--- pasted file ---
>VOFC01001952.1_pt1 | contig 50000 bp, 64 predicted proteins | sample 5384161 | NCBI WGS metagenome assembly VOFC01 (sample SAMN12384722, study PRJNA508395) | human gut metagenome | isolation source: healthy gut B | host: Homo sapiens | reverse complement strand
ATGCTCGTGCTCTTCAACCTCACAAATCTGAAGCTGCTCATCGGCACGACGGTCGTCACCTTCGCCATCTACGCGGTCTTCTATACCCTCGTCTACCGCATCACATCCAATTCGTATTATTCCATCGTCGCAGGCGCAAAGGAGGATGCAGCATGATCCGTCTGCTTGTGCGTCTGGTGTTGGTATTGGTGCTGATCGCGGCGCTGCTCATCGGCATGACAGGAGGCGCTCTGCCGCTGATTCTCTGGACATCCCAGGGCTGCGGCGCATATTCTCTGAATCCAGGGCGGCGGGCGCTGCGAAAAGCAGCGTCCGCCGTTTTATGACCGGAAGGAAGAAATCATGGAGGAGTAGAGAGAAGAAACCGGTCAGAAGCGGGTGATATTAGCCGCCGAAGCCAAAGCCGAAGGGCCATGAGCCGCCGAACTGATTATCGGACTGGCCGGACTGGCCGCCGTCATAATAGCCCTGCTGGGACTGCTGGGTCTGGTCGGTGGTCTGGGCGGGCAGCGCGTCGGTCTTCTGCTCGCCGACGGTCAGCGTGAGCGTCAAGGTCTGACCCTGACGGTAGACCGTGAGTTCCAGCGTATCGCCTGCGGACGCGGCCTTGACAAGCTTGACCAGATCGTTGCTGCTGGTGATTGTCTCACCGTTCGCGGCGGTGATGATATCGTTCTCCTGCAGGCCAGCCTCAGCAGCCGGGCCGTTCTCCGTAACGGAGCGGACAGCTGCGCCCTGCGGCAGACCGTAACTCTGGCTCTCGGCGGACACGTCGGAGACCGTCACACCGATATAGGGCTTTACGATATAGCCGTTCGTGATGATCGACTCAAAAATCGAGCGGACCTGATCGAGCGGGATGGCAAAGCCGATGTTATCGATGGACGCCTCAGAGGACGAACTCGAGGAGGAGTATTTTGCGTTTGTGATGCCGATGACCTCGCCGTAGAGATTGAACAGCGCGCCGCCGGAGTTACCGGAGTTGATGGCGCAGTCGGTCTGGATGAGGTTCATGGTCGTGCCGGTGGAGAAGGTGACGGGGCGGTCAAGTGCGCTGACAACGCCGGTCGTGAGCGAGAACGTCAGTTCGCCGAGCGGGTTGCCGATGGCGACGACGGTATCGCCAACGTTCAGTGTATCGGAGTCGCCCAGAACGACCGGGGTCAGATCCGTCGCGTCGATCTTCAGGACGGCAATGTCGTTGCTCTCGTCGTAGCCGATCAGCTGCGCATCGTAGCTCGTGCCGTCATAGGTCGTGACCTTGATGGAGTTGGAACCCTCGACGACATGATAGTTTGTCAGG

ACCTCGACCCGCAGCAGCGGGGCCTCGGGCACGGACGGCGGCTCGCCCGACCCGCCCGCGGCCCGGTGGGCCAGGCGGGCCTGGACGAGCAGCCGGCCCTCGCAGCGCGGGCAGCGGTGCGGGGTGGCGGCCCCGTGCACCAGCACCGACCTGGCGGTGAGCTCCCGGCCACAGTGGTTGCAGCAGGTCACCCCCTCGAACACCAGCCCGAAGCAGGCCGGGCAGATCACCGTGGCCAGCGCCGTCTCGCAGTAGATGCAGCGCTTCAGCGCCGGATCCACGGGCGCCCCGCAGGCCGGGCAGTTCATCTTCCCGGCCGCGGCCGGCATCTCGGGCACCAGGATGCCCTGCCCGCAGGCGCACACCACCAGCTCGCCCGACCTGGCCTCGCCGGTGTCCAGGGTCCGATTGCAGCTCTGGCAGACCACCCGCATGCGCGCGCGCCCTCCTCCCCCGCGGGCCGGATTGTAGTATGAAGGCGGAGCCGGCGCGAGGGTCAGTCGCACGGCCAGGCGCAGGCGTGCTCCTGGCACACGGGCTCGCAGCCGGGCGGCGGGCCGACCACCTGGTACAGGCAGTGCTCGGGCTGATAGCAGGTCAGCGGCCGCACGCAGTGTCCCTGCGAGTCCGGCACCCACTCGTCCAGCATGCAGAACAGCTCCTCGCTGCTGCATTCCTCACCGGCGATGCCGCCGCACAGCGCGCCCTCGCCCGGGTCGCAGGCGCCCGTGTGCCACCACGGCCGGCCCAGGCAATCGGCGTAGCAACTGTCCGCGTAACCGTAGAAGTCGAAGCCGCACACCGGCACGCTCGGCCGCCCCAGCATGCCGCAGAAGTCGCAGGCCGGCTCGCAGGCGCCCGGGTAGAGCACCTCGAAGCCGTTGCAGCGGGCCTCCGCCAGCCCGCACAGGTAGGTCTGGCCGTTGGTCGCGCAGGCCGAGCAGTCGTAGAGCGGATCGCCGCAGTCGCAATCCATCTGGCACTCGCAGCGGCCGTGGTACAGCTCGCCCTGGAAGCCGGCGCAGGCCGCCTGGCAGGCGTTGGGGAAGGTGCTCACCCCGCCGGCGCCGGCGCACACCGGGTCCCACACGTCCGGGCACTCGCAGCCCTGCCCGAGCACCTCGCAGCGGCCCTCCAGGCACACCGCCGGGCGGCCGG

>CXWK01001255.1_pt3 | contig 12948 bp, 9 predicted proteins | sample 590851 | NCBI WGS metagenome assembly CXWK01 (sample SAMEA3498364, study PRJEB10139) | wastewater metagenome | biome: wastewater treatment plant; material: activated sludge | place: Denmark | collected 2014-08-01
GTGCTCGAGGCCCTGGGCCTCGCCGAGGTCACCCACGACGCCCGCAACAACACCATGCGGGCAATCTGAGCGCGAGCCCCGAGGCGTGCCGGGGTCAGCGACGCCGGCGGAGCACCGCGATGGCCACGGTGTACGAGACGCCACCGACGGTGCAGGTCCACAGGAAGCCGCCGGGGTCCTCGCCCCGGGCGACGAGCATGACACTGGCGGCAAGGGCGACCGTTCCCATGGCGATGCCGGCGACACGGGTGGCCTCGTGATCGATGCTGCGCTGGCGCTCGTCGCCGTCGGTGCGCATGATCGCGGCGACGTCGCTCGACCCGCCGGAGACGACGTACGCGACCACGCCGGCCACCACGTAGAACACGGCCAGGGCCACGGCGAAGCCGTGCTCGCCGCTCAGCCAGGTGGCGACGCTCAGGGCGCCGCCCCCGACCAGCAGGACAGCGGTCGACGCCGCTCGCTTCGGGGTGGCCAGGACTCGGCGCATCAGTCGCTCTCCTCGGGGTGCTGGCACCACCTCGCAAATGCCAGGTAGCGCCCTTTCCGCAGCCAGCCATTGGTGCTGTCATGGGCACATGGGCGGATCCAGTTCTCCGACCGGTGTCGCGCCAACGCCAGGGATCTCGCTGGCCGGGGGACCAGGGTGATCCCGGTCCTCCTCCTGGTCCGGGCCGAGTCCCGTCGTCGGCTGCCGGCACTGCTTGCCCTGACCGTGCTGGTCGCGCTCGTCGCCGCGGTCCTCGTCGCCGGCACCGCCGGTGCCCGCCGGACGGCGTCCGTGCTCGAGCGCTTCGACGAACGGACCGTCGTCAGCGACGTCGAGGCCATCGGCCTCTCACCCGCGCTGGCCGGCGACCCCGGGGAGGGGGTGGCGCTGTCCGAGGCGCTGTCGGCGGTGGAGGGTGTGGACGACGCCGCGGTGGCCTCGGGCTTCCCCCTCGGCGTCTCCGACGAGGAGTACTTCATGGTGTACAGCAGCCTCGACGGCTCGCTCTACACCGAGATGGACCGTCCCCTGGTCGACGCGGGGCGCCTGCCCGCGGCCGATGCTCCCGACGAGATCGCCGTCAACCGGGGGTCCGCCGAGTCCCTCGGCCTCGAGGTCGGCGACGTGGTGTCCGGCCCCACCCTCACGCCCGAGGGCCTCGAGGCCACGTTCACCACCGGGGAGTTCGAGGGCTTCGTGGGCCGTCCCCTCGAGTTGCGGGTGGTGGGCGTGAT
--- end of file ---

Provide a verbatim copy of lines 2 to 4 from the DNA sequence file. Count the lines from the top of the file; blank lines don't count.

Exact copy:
ATGCTCGTGCTCTTCAACCTCACAAATCTGAAGCTGCTCATCGGCACGACGGTCGTCACCTTCGCCATCTACGCGGTCTTCTATACCCTCGTCTACCGCATCACATCCAATTCGTATTATTCCATCGTCGCAGGCGCAAAGGAGGATGCAGCATGATCCGTCTGCTTGTGCGTCTGGTGTTGGTATTGGTGCTGATCGCGGCGCTGCTCATCGGCATGACAGGAGGCGCTCTGCCGCTGATTCTCTGGACATCCCAGGGCTGCGGCGCATATTCTCTGAATCCAGGGCGGCGGGCGCTGCGAAAAGCAGCGTCCGCCGTTTTATGACCGGAAGGAAGAAATCATGGAGGAGTAGAGAGAAGAAACCGGTCAGAAGCGGGTGATATTAGCCGCCGAAGCCAAAGCCGAAGGGCCATGAGCCGCCGAACTGATTATCGGACTGGCCGGACTGGCCGCCGTCATAATAGCCCTGCTGGGACTGCTGGGTCTGGTCGGTGGTCTGGGCGGGCAGCGCGTCGGTCTTCTGCTCGCCGACGGTCAGCGTGAGCGTCAAGGTCTGACCCTGACGGTAGACCGTGAGTTCCAGCGTATCGCCTGCGGACGCGGCCTTGACAAGCTTGACCAGATCGTTGCTGCTGGTGATTGTCTCACCGTTCGCGGCGGTGATGATATCGTTCTCCTGCAGGCCAGCCTCAGCAGCCGGGCCGTTCTCCGTAACGGAGCGGACAGCTGCGCCCTGCGGCAGACCGTAACTCTGGCTCTCGGCGGACACGTCGGAGACCGTCACACCGATATAGGGCTTTACGATATAGCCGTTCGTGATGATCGACTCAAAAATCGAGCGGACCTGATCGAGCGGGATGGCAAAGCCGATGTTATCGATGGACGCCTCAGAGGACGAACTCGAGGAGGAGTATTTTGCGTTTGTGATGCCGATGACCTCGCCGTAGAGATTGAACAGCGCGCCGCCGGAGTTACCGGAGTTGATGGCGCAGTCGGTCTGGATGAGGTTCATGGTCGTGCCGGTGGAGAAGGTGACGGGGCGGTCAAGTGCGCTGACAACGCCGGTCGTGAGCGAGAACGTCAGTTCGCCGAGCGGGTTGCCGATGGCGACGACGGTATCGCCAACGTTCAGTGTATCGGAGTCGCCCAGAACGACCGGGGTCAGATCCGTCGCGTCGATCTTCAGGACGGCAATGTCGTTGCTCTCGTCGTAGCCGATCAGCTGCGCATCGTAGCTCGTGCCGTCATAGGTCGTGACCTTGATGGAGTTGGAACCCTCGACGACATGATAGTTTGTCAGG

ACCTCGACCCGCAGCAGCGGGGCCTCGGGCACGGACGGCGGCTCGCCCGACCCGCCCGCGGCCCGGTGGGCCAGGCGGGCCTGGACGAGCAGCCGGCCCTCGCAGCGCGGGCAGCGGTGCGGGGTGGCGGCCCCGTGCACCAGCACCGACCTGGCGGTGAGCTCCCGGCCACAGTGGTTGCAGCAGGTCACCCCCTCGAACACCAGCCCGAAGCAGGCCGGGCAGATCACCGTGGCCAGCGCCGTCTCGCAGTAGATGCAGCGCTTCAGCGCCGGATCCACGGGCGCCCCGCAGGCCGGGCAGTTCATCTTCCCGGCCGCGGCCGGCATCTCGGGCACCAGGATGCCCTGCCCGCAGGCGCACACCACCAGCTCGCCCGACCTGGCCTCGCCGGTGTCCAGGGTCCGATTGCAGCTCTGGCAGACCACCCGCATGCGCGCGCGCCCTCCTCCCCCGCGGGCCGGATTGTAGTATGAAGGCGGAGCCGGCGCGAGGGTCAGTCGCACGGCCAGGCGCAGGCGTGCTCCTGGCACACGGGCTCGCAGCCGGGCGGCGGGCCGACCACCTGGTACAGGCAGTGCTCGGGCTGATAGCAGGTCAGCGGCCGCACGCAGTGTCCCTGCGAGTCCGGCACCCACTCGTCCAGCATGCAGAACAGCTCCTCGCTGCTGCATTCCTCACCGGCGATGCCGCCGCACAGCGCGCCCTCGCCCGGGTCGCAGGCGCCCGTGTGCCACCACGGCCGGCCCAGGCAATCGGCGTAGCAACTGTCCGCGTAACCGTAGAAGTCGAAGCCGCACACCGGCACGCTCGGCCGCCCCAGCATGCCGCAGAAGTCGCAGGCCGGCTCGCAGGCGCCCGGGTAGAGCACCTCGAAGCCGTTGCAGCGGGCCTCCGCCAGCCCGCACAGGTAGGTCTGGCCGTTGGTCGCGCAGGCCGAGCAGTCGTAGAGCGGATCGCCGCAGTCGCAATCCATCTGGCACTCGCAGCGGCCGTGGTACAGCTCGCCCTGGAAGCCGGCGCAGGCCGCCTGGCAGGCGTTGGGGAAGGTGCTCACCCCGCCGGCGCCGGCGCACACCGGGTCCCACACGTCCGGGCACTCGCAGCCCTGCCCGAGCACCTCGCAGCGGCCCTCCAGGCACACCGCCGGGCGGCCGG

>CXWK01001255.1_pt3 | contig 12948 bp, 9 predicted proteins | sample 590851 | NCBI WGS metagenome assembly CXWK01 (sample SAMEA3498364, study PRJEB10139) | wastewater metagenome | biome: wastewater treatment plant; material: activated sludge | place: Denmark | collected 2014-08-01